The microwave oven runs below Linux below Rockchip RK3308 for voice management – CNX software program


Linux is everywhere, even on Mars, but if there was one home appliance that I didn’t expect the open source operating system to find, it would have been the microwave oven. Farberware thinks differently, however, and launched the FM11VABK microwave oven on Linux on a Rockchip RK3308 quad-core Cortex-A35 processor to use Sensory’s TrulyHandsfree voice stack for voice assistant functions in the Linux microwave oven.

I don’t think I need to go through the full specifications of the 1,100 watt microwave oven, and I’ll focus on the voice assistant instead. People worried about connecting everything to the internet will be happy to know that Farberware FM11VABK does not require an internet connection or a mobile app to control it. Everything is processed locally by TrulyHandsfree technology, without compromising privacy and with shorter response times.

Sensory offers its “Custom Domain-Specific Voice Assistant” service to all manufacturers of household appliances, vehicle infotainment systems, set-top boxes, home automation, industrial and corporate applications as well as developers of mobile apps. In this way, they can train the words and phrases required for a specific product with up to 150 supported voice commands.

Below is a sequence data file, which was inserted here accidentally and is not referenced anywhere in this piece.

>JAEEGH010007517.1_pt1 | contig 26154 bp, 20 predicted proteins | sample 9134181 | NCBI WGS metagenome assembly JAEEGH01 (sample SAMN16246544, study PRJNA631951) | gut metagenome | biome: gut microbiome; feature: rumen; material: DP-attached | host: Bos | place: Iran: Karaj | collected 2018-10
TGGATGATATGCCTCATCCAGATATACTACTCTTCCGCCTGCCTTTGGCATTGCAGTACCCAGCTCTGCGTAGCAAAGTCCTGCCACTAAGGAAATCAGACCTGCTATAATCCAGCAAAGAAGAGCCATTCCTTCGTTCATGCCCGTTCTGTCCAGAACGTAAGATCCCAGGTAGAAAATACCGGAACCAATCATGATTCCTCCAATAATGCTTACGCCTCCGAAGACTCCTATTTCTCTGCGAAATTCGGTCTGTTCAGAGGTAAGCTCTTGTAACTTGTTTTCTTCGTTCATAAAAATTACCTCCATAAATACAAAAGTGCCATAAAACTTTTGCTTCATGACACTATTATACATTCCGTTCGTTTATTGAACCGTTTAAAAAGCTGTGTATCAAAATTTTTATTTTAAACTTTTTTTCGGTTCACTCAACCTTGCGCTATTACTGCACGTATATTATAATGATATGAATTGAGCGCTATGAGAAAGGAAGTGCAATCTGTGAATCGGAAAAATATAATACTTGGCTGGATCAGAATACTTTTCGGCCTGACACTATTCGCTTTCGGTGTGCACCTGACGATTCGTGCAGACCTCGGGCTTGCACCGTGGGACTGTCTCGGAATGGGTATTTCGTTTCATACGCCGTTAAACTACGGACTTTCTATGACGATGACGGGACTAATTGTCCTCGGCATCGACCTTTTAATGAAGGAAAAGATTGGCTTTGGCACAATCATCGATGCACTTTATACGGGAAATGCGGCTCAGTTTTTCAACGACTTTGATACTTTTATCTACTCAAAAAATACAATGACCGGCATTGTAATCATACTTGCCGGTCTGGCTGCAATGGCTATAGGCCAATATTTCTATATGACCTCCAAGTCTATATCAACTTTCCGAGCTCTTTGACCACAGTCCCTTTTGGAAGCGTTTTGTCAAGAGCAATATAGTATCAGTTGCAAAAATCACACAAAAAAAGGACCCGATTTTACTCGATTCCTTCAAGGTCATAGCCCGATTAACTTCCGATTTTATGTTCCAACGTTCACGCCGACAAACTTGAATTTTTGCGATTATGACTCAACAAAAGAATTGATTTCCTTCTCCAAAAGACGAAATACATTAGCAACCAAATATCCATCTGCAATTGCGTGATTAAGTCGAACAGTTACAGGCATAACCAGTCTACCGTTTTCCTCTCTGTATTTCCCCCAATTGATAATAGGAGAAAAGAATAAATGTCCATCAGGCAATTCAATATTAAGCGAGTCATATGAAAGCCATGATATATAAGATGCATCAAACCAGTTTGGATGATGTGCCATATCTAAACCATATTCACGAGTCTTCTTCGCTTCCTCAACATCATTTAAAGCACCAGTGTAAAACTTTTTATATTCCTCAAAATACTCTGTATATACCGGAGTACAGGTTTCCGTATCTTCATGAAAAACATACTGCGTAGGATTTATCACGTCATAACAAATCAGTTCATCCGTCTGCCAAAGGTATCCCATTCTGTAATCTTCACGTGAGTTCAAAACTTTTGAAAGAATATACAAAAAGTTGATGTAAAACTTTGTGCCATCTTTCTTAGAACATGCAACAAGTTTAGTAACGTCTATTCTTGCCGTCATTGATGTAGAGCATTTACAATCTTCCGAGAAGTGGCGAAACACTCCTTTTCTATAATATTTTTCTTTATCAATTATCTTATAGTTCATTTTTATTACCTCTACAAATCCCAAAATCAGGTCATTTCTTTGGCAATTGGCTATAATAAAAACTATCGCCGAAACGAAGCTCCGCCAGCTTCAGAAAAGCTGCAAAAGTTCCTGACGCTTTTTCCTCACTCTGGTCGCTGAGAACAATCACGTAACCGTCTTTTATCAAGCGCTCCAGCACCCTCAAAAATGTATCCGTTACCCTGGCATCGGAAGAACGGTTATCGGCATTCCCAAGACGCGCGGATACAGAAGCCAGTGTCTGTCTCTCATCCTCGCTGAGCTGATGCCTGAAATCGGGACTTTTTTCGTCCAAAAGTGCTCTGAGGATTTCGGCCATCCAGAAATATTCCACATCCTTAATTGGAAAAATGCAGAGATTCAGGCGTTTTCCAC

The video below is a demo of a voice assistant using a prototype microwave oven that was shot a few years ago.

With voice commands starting with the wake-up word “Voice genie” the user can open the microwave door, set the time, configure the microwave for certain types of food, etc. Unfortunately it is not possible to close the door … I think it would be possible to implement them, but the cost would be much higher if a motor controls the door. The main benefit of having a voice-controlled microwave oven is likely to save you a few seconds of time every day.

If you’re looking to add another Linux device to your collection, the Farberware FM11VABK Linux Microwave Oven sells on Amazon for $ 249.99. However, the only user review on Amazon mentions that it is $ 50 cheaper at Walmart.

About LinuxGizmos.

Jean-Luc started CNX Software part-time in 2010 before quitting his job as a software engineering manager and later in 2011, he started writing daily news and reviews.

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